Second, while making observations, be sure to write out questions that your observations lead you to ask. Engaged reading requires this. The best interpreters of the Scripture are those who ask the most penetrating questions. This process of reading the text carefully and recording a series of observations and questions is the secret to engaging the Bible at a deep level. Observations lead to questions, and questions guide the interpreter to new insights. Ask questions that engage the text at two levels: defining questions and questions about function. Defining questions attempt to gain a full description of the content of the text (“What’s here?” “What is the precise and specific meaning of each element that is present?”). Functional questions focus on the “So what?” and attempt to probe beneath the surface to look for the deep meaning and implications.
Let me offer an example. If we are studying Exodus 19:4-6, we will encounter a phrase that is unique in the Old Testament. In verse 6, we find, “You will be a kingdom of priests for me and a holy nation.” The twin noun phrases “kingdom of priests” and “a holy nation” are critical for the interpretation of this text. Regarding the phrases, we may ask the following defining questions: What is the precise and specific meaning of the phrases “kingdom of priests” and “a holy nation”? What is the relationship between these two phrases? Definitional questions are followed by functional ones: Why are these particular phrases being used here? What is their significance?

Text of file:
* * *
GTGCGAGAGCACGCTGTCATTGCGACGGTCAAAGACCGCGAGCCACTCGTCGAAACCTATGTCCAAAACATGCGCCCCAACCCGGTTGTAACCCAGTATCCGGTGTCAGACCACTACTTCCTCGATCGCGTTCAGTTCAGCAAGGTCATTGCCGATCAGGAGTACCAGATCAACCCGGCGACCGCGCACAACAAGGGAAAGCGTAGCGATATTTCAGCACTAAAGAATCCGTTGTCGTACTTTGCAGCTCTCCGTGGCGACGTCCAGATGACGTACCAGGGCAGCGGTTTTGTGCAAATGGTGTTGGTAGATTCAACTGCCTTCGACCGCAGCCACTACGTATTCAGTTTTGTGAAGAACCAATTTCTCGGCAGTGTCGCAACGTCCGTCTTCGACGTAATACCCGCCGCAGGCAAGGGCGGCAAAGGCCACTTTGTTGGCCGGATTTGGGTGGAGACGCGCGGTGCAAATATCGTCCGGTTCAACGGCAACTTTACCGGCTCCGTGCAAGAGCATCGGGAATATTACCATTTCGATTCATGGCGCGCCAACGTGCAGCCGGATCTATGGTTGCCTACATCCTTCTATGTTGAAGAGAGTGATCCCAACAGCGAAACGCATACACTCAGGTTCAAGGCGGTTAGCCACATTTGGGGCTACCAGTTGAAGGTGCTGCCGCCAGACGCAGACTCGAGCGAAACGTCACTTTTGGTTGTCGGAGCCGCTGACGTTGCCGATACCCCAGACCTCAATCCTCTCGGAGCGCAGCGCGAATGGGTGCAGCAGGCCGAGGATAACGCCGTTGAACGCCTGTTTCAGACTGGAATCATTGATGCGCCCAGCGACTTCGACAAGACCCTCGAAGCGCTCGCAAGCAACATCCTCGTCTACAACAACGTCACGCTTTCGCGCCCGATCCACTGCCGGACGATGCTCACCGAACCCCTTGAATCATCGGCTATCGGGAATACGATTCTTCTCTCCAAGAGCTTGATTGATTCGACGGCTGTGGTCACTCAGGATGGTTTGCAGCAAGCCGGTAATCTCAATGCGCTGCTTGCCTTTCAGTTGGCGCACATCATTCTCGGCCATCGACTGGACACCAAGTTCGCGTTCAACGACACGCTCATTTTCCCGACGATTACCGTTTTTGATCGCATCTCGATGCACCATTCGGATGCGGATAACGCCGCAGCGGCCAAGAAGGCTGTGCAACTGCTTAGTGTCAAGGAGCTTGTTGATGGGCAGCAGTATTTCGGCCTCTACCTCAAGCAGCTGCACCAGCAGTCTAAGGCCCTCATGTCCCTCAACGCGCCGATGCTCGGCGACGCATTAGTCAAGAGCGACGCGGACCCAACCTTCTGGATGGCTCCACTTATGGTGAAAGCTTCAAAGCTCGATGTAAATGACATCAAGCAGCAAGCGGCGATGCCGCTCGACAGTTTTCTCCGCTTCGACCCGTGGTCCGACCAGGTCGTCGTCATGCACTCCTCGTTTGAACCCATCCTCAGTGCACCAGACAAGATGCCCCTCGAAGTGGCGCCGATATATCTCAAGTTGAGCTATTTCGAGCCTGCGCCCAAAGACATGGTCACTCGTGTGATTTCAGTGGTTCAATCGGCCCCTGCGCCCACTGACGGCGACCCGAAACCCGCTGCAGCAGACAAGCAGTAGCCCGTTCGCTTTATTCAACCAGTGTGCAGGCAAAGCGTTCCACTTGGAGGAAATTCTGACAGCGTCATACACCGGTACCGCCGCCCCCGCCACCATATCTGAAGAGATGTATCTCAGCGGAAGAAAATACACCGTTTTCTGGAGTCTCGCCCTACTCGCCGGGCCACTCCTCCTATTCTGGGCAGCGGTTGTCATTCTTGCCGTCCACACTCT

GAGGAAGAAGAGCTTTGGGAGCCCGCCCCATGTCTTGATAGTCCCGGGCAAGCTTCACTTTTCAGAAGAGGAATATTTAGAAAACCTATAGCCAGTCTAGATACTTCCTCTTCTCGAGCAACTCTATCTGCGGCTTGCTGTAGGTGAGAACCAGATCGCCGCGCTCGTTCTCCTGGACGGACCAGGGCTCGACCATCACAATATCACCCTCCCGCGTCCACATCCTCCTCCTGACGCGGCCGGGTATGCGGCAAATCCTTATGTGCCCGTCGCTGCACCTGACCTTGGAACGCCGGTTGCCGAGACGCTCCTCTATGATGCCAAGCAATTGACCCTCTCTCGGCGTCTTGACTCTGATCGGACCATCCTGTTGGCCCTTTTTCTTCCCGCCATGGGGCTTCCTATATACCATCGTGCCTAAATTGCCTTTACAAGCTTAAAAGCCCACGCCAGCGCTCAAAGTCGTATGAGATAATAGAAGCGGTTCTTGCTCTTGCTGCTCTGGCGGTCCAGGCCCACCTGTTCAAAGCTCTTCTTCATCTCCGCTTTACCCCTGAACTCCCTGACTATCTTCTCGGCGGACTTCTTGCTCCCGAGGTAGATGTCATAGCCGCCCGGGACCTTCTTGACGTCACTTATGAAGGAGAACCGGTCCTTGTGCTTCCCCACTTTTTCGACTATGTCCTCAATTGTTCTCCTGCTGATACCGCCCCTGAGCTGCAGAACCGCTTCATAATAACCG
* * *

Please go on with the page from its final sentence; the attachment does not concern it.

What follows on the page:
Third, answer key questions. In many ways, biblical interpretation is nothing more and nothing less than the answering of interpretive questions that the reader asks about the text. Review your observations and questions. Select the handful of questions whose answers are essential for making sense of the text. Begin answering your questions by looking at the observations that you have already made. What evidence have you already found through your close reading to begin to develop possible answers? If you need additional help in answering your questions, you may find it helpful to read other commentaries, look up subjects in a bible dictionary, or use a concordance to study key words as they are used elsewhere in Scripture. 
Summarize your answers along with the key evidence that supports them. When summarizing, attempt to answer a question such as this: If this were the only part of Scripture that I had, what would I know?

by Brian Russell